Does this intangibility downplay the need to appropriately identify and address security risks? Absolutely not.

As our lives become evermore digital (and key aspects of our lives become just as intangible - things like bank accounts and medical data), the secondary effect of a risk to these IT systems could very easily - and has previously - manifest itself as a serious detriment to physical and mental wellbeing.

This is not to say that every data breach has such radical and immediate result in the physical world; however possible chain of events should not be ignored. Even relatively minor security incidents can impact shareholder and / or customer confidence, resulting in a loss of business and reduction in organisational size / even potential insolvency. And employees not having a job is definitely a 'real-world impact'.

"Risk" is more nuanced and unique to each organisation. While compliance is often more prescriptive and relatively consistent across an industry, sector or geographic location, a company really has to understand themselves - and their operating context - to truly have a reasonable chance of correctly identifying and responding to what are specifically their risks.

Governance - "How are we going to do it?"

If risk and compliance generate the 'what' in terms of what you company needs to do with regards security, governance provides some of the 'how'.

In the simplest terms, governance is the collection of structures and processes in place to coordinate an organisation's approach to security. In fact, just like the other two, governance is not limited just to security and is often discussed at the highest levels of an organsation to describe the separation of responsibilities between key Board members / senior executives.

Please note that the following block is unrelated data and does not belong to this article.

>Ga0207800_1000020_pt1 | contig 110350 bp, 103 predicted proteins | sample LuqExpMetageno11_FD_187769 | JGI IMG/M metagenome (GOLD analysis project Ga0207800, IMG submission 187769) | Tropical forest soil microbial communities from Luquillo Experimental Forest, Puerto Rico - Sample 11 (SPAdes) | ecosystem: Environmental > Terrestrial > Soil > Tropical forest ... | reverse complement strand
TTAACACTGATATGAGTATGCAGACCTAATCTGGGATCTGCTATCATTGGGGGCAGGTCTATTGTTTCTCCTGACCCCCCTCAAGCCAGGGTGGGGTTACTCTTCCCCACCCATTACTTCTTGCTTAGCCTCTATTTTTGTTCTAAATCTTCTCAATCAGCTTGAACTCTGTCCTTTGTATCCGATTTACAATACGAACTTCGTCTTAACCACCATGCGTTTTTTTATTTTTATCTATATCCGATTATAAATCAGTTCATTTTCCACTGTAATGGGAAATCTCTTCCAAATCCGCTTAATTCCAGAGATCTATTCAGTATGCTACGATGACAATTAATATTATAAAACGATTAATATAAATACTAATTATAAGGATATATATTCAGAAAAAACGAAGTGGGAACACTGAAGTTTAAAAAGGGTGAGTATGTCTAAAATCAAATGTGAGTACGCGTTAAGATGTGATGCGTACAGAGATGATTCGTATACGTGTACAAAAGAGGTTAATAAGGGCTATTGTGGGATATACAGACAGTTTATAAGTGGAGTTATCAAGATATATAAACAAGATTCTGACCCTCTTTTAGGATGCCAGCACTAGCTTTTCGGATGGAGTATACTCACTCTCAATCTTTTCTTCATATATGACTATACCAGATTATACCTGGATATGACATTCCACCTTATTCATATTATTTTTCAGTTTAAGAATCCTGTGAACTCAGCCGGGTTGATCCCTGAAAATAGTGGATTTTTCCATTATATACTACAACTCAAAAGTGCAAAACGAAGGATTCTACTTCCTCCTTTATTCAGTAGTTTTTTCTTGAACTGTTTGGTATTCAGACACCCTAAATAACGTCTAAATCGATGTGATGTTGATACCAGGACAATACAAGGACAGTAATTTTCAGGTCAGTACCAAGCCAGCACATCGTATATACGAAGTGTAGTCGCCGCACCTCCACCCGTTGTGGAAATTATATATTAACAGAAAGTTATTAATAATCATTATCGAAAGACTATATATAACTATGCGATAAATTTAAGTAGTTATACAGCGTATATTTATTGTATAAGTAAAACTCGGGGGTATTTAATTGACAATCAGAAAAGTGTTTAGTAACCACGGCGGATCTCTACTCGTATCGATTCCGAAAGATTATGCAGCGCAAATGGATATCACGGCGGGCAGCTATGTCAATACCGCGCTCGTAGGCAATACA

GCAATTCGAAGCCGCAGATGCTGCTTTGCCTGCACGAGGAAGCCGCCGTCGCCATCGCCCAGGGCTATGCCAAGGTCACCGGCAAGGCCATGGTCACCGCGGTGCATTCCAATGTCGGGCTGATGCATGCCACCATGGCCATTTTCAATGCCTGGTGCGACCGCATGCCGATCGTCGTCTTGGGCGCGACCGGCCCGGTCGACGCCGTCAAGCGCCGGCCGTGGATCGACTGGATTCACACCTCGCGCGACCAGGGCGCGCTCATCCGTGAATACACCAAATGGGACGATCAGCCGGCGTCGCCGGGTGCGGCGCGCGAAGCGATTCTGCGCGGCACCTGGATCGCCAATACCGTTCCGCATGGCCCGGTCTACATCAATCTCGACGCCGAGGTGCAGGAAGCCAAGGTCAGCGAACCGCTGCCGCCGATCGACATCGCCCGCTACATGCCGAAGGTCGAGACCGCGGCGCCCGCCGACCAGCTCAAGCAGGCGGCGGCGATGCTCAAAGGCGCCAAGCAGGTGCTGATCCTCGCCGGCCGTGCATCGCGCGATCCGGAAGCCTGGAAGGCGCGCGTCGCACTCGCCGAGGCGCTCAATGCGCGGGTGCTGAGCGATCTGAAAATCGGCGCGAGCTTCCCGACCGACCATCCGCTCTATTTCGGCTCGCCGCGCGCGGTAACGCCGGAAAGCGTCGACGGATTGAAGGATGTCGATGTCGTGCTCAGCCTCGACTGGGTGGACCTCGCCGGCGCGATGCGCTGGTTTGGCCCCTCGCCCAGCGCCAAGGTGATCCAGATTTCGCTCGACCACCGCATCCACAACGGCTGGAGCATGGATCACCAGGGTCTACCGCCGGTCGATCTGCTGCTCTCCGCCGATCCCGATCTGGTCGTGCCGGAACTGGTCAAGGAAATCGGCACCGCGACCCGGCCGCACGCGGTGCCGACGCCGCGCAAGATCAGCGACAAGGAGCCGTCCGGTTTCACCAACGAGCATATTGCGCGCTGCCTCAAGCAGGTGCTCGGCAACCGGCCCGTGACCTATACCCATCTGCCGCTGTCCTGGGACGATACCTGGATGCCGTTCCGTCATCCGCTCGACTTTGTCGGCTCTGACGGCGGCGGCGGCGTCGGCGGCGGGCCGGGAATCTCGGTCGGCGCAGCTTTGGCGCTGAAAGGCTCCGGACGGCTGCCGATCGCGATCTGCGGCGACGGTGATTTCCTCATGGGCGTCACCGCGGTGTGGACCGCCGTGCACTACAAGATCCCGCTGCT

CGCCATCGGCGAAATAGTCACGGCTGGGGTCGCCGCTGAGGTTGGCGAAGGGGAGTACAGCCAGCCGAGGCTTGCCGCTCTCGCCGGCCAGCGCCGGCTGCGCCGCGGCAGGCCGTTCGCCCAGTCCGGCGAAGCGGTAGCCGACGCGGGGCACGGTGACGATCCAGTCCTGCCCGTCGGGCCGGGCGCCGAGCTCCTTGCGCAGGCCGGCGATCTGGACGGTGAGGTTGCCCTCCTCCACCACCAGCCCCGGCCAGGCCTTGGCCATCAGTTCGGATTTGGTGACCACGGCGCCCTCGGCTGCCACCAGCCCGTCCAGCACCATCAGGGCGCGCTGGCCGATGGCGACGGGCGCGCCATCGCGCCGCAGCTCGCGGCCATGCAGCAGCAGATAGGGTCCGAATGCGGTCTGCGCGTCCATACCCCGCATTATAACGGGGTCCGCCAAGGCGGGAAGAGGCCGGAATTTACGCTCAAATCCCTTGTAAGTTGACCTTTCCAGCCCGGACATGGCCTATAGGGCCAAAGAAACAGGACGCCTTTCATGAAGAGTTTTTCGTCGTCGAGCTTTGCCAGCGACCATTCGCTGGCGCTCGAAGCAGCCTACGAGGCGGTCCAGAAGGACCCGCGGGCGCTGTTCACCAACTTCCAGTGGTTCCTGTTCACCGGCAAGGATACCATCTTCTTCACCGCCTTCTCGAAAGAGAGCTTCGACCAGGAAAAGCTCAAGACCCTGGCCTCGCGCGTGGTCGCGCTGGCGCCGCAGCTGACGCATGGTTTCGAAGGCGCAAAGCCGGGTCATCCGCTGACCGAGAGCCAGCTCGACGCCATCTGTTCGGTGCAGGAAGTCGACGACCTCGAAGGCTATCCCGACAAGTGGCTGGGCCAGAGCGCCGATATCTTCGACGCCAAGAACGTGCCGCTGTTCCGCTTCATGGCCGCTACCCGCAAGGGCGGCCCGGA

Some people may think that their company doesn't have any real security governance - there may not be any dedicated security staff, or any Board member formally responsible for security. On the contrary, this is still very much a form of governance. It may be informal governance... but it is still governance nonetheless.

In practice informal governance is a recipe for chaos. No one really being sure who is responsible for what aspects of security, constantly going around the same discussion points without any real progress, and everyone trying to distance themselves from any real responsibility.

Informal governance really only works in companies of the smallest size - where the colleague headcount is so low that there is no mistaking who is responsible for what. And even in companies of 1 person, trying to prove anything for compliance purposes is immeasurably more difficult if it is not documented somewhere.

This is why those in governance roles really like writing things down - creating policies and written procedures - not because they like the struggle of getting people to read them, but because it's a lot easier to keep everyone on the same page when there is a literal page to reference.